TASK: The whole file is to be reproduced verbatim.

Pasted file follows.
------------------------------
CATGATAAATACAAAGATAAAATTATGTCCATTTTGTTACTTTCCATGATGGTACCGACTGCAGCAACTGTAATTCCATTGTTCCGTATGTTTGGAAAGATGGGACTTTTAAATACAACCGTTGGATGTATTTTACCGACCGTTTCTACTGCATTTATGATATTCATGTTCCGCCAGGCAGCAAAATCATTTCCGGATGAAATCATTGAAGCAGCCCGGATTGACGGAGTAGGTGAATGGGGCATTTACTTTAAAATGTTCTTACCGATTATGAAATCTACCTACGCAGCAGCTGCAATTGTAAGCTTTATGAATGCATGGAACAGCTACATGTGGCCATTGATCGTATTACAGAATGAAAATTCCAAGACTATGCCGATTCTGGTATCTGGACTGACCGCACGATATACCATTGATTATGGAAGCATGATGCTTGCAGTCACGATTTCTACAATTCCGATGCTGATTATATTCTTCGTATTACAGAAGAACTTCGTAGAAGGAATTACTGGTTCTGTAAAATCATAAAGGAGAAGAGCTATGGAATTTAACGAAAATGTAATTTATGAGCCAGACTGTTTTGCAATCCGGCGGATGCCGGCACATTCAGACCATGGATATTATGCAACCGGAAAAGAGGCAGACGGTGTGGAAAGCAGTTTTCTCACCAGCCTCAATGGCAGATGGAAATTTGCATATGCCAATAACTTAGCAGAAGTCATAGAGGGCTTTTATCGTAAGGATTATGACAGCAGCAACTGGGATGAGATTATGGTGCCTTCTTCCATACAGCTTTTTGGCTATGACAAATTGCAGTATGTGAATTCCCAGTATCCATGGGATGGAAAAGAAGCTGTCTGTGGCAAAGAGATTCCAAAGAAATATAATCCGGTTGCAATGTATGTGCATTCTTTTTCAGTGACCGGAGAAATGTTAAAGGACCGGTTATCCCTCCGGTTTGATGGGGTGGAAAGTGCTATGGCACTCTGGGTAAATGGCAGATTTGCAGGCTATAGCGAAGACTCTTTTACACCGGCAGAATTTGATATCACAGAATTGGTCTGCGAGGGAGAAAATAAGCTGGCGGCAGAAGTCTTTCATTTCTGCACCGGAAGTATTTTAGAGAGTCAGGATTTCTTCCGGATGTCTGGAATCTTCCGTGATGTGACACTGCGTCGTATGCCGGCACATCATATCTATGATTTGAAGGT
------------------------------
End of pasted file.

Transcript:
CATGATAAATACAAAGATAAAATTATGTCCATTTTGTTACTTTCCATGATGGTACCGACTGCAGCAACTGTAATTCCATTGTTCCGTATGTTTGGAAAGATGGGACTTTTAAATACAACCGTTGGATGTATTTTACCGACCGTTTCTACTGCATTTATGATATTCATGTTCCGCCAGGCAGCAAAATCATTTCCGGATGAAATCATTGAAGCAGCCCGGATTGACGGAGTAGGTGAATGGGGCATTTACTTTAAAATGTTCTTACCGATTATGAAATCTACCTACGCAGCAGCTGCAATTGTAAGCTTTATGAATGCATGGAACAGCTACATGTGGCCATTGATCGTATTACAGAATGAAAATTCCAAGACTATGCCGATTCTGGTATCTGGACTGACCGCACGATATACCATTGATTATGGAAGCATGATGCTTGCAGTCACGATTTCTACAATTCCGATGCTGATTATATTCTTCGTATTACAGAAGAACTTCGTAGAAGGAATTACTGGTTCTGTAAAATCATAAAGGAGAAGAGCTATGGAATTTAACGAAAATGTAATTTATGAGCCAGACTGTTTTGCAATCCGGCGGATGCCGGCACATTCAGACCATGGATATTATGCAACCGGAAAAGAGGCAGACGGTGTGGAAAGCAGTTTTCTCACCAGCCTCAATGGCAGATGGAAATTTGCATATGCCAATAACTTAGCAGAAGTCATAGAGGGCTTTTATCGTAAGGATTATGACAGCAGCAACTGGGATGAGATTATGGTGCCTTCTTCCATACAGCTTTTTGGCTATGACAAATTGCAGTATGTGAATTCCCAGTATCCATGGGATGGAAAAGAAGCTGTCTGTGGCAAAGAGATTCCAAAGAAATATAATCCGGTTGCAATGTATGTGCATTCTTTTTCAGTGACCGGAGAAATGTTAAAGGACCGGTTATCCCTCCGGTTTGATGGGGTGGAAAGTGCTATGGCACTCTGGGTAAATGGCAGATTTGCAGGCTATAGCGAAGACTCTTTTACACCGGCAGAATTTGATATCACAGAATTGGTCTGCGAGGGAGAAAATAAGCTGGCGGCAGAAGTCTTTCATTTCTGCACCGGAAGTATTTTAGAGAGTCAGGATTTCTTCCGGATGTCTGGAATCTTCCGTGATGTGACACTGCGTCGTATGCCGGCACATCATATCTATGATTTGAAGGT